Maria Maloy says she was struck by how many languages they encountered. In addition to Spanish, there are 21 Mayan dialects spoken throughout the country, so even with Spanish-speaking translators, they sometimes struggled to communicate.
Deacon Jim Law made the trip on behalf of St. Augustine of Canterbury Church in Belleville. He traveled to Guatemala only a few weeks after his ordination, and has come to see it as a necessary continuation of his formation.
He says he tried to go visit San Francisco de Asis in northern Guatemala without “any baggage of any kind.”
He wasn’t talking about suitcases, but rather expectations. “I wanted to be able to experience what God wanted me to experience about it.”
In many cases, a sister parish in Guatemala is actually the main church for a network of even smaller churches in more remote areas. Priests must travel for hours to get to these satellite churches.
Deacon Law says some of the outlying chapels attached to San Francisco were simple cinderblock or wood structures. In some churches, the sanctuary light was a nightlight plugged in near the tabernacle.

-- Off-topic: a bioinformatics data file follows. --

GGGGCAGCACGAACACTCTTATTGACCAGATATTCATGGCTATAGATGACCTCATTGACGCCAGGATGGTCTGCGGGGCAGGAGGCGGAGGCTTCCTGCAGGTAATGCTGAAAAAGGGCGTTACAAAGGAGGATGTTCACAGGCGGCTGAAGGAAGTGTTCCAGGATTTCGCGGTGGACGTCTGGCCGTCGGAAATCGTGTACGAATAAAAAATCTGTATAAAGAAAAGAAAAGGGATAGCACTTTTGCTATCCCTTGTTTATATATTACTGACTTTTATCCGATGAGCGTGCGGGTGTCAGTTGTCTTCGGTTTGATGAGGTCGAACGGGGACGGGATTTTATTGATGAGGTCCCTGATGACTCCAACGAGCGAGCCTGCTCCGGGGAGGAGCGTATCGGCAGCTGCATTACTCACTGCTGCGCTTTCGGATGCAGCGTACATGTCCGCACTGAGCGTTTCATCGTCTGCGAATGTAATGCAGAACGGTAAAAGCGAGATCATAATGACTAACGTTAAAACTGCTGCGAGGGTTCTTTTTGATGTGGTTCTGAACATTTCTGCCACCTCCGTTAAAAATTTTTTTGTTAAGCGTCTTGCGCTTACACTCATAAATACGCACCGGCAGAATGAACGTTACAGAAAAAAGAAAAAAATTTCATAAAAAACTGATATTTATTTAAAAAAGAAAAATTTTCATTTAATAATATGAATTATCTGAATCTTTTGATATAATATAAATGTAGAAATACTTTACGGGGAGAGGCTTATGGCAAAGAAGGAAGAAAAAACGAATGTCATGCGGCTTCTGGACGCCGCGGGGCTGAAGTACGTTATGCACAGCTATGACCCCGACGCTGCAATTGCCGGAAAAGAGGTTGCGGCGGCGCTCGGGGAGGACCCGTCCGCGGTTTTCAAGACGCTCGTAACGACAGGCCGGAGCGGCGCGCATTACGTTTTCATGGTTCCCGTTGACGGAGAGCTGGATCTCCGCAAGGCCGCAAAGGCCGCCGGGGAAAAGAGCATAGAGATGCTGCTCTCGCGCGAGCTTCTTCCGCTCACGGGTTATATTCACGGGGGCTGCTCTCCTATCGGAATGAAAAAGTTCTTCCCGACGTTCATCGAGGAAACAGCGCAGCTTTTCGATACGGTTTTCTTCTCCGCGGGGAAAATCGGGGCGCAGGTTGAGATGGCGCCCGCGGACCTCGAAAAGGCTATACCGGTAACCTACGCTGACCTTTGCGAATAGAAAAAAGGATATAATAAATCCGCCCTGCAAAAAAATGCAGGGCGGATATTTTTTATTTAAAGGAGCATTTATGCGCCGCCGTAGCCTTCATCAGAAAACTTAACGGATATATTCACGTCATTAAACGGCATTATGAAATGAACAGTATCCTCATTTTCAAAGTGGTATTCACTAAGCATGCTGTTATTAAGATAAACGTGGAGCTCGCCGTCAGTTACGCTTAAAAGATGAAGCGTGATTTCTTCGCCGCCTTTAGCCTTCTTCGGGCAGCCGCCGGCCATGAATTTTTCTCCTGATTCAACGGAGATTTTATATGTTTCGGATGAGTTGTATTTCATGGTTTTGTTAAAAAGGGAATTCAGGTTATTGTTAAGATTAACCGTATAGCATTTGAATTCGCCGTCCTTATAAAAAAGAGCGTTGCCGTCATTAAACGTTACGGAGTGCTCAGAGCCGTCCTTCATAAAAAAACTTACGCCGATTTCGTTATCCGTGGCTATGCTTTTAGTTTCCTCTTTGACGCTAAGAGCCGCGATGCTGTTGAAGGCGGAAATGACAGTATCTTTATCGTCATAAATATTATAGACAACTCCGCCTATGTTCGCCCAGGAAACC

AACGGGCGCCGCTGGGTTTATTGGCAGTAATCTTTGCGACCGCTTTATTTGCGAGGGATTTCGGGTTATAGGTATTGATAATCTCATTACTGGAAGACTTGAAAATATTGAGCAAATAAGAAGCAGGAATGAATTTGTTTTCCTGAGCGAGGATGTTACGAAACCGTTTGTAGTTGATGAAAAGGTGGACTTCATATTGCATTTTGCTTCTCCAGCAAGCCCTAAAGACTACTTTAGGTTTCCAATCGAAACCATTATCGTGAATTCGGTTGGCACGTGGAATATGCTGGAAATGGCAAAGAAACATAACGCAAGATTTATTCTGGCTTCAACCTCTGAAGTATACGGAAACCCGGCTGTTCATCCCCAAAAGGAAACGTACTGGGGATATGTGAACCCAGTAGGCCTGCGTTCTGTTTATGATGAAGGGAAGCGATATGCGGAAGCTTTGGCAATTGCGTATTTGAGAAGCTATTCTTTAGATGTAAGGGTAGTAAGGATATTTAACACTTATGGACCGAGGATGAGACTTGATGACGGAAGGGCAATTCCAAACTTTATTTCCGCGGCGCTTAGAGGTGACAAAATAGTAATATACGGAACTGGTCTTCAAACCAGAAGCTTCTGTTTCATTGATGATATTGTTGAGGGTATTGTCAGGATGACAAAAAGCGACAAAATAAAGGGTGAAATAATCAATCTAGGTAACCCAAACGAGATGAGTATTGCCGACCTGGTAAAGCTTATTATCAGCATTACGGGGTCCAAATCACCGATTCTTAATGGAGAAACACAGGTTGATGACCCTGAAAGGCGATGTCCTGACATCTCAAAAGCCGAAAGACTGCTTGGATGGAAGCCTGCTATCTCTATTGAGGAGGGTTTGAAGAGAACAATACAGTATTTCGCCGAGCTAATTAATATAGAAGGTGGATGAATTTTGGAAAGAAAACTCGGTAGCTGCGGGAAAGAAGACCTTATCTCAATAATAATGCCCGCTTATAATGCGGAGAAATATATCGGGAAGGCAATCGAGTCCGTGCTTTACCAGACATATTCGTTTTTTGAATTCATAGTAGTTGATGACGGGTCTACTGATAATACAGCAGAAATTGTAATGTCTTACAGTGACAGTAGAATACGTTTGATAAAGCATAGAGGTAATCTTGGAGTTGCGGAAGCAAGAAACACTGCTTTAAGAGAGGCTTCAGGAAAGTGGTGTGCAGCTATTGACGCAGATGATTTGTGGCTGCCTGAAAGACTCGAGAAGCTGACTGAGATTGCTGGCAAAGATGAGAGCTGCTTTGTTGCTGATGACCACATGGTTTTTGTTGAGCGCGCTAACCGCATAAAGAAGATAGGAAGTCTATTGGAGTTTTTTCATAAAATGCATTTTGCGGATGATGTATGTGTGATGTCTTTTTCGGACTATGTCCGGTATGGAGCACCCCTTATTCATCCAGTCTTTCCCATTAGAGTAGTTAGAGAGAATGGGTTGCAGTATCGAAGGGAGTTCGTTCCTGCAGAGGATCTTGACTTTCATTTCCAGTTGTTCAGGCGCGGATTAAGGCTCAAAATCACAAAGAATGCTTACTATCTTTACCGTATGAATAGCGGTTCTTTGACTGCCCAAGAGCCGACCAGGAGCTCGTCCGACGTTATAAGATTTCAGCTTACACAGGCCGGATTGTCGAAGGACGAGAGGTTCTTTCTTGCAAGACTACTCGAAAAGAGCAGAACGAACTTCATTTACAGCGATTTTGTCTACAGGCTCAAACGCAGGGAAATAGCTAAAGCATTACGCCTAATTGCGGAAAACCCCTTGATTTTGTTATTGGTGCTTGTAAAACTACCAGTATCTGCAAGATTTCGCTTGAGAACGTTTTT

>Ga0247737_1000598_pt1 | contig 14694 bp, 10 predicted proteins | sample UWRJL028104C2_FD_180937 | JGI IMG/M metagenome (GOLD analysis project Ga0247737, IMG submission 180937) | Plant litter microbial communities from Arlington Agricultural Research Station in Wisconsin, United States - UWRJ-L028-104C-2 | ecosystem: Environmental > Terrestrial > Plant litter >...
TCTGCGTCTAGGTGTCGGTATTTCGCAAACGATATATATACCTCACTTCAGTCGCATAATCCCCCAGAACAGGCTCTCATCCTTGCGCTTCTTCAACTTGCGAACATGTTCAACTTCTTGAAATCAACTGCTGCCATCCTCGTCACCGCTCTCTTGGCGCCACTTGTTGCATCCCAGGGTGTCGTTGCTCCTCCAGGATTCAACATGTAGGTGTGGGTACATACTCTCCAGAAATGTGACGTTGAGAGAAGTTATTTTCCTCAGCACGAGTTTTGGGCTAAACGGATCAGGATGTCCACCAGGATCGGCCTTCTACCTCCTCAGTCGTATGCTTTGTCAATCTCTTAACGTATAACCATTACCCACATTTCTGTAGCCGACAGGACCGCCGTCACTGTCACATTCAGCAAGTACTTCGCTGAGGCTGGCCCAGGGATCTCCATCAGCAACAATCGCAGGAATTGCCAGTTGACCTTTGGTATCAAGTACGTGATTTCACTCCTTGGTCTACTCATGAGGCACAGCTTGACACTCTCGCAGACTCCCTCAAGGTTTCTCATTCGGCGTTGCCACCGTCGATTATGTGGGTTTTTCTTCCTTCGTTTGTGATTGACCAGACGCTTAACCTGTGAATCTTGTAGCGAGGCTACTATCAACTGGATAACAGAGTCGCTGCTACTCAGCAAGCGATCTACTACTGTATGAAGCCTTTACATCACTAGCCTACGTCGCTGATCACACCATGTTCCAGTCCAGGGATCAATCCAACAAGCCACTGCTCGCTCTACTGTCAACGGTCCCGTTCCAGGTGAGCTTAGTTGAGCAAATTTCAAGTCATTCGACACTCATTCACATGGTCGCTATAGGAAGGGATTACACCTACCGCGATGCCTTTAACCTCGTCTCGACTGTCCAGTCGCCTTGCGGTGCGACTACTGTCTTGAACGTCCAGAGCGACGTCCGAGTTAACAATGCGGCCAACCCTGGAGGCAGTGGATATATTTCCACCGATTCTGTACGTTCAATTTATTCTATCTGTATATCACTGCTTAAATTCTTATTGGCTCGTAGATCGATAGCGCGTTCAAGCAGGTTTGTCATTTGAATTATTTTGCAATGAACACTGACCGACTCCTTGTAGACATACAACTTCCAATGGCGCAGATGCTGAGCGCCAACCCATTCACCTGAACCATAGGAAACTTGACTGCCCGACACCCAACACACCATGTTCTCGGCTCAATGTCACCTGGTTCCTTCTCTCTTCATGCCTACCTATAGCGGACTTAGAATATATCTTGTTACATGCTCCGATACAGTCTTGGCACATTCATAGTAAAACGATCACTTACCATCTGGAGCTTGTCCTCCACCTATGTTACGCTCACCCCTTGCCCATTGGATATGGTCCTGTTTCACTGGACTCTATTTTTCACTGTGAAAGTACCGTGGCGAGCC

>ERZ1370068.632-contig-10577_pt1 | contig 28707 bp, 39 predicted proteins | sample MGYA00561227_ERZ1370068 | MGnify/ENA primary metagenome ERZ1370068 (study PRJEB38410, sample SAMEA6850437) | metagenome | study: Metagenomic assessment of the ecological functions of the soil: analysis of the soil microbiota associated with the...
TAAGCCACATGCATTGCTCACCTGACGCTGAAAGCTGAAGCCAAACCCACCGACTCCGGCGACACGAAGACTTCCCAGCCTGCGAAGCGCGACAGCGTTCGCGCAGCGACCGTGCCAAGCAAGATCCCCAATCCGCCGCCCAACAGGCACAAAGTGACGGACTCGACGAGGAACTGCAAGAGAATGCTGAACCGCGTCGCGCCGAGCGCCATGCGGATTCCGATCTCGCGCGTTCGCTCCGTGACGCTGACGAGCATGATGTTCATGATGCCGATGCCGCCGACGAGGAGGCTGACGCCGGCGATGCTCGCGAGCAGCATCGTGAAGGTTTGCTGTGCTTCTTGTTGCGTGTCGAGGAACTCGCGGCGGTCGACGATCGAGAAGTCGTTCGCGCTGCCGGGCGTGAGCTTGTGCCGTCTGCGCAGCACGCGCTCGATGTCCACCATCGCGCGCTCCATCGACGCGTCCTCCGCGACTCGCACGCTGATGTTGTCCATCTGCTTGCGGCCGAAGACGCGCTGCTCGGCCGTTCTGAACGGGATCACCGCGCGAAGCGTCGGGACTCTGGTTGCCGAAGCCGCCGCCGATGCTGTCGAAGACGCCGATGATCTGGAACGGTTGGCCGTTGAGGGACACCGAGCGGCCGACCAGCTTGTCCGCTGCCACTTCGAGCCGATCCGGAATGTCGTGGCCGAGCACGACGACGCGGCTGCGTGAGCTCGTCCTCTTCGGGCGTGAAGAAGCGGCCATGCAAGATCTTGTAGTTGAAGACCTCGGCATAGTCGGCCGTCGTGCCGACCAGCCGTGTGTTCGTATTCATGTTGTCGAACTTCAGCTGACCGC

But if the buildings were small and simple, the Masses were not. “The building would be packed, with men seated on one side, the women on the other,” Law says. “At one Mass, I counted 11 thuribles (censers for burning incense). Every thurible was smoking – at one point, I looked out and I couldn’t see anything but smoke. It was just beautiful.”
Everywhere they went, the southern Illinois visitors were reminded of the struggles that Guatemalans face simply to survive and raise their families.
Deacon Law notes that people in the country earn about $7 a day and may work 10-hour days, six days a week. He says many families can’t send their children to high school because they can’t afford the $10-per-month cost. And drug problems have worsened in recent years, the Maloys say.
As a result, people continue to attempt to flee to the United States. They make the effort even after learning about recent U.S. crackdowns on immigration, including family separations.
“A woman in San Jose Obrero told me she’d do anything to try to get to the border with her child,” Father Stec says. “If they were separated, so be it, as long as her child could survive.”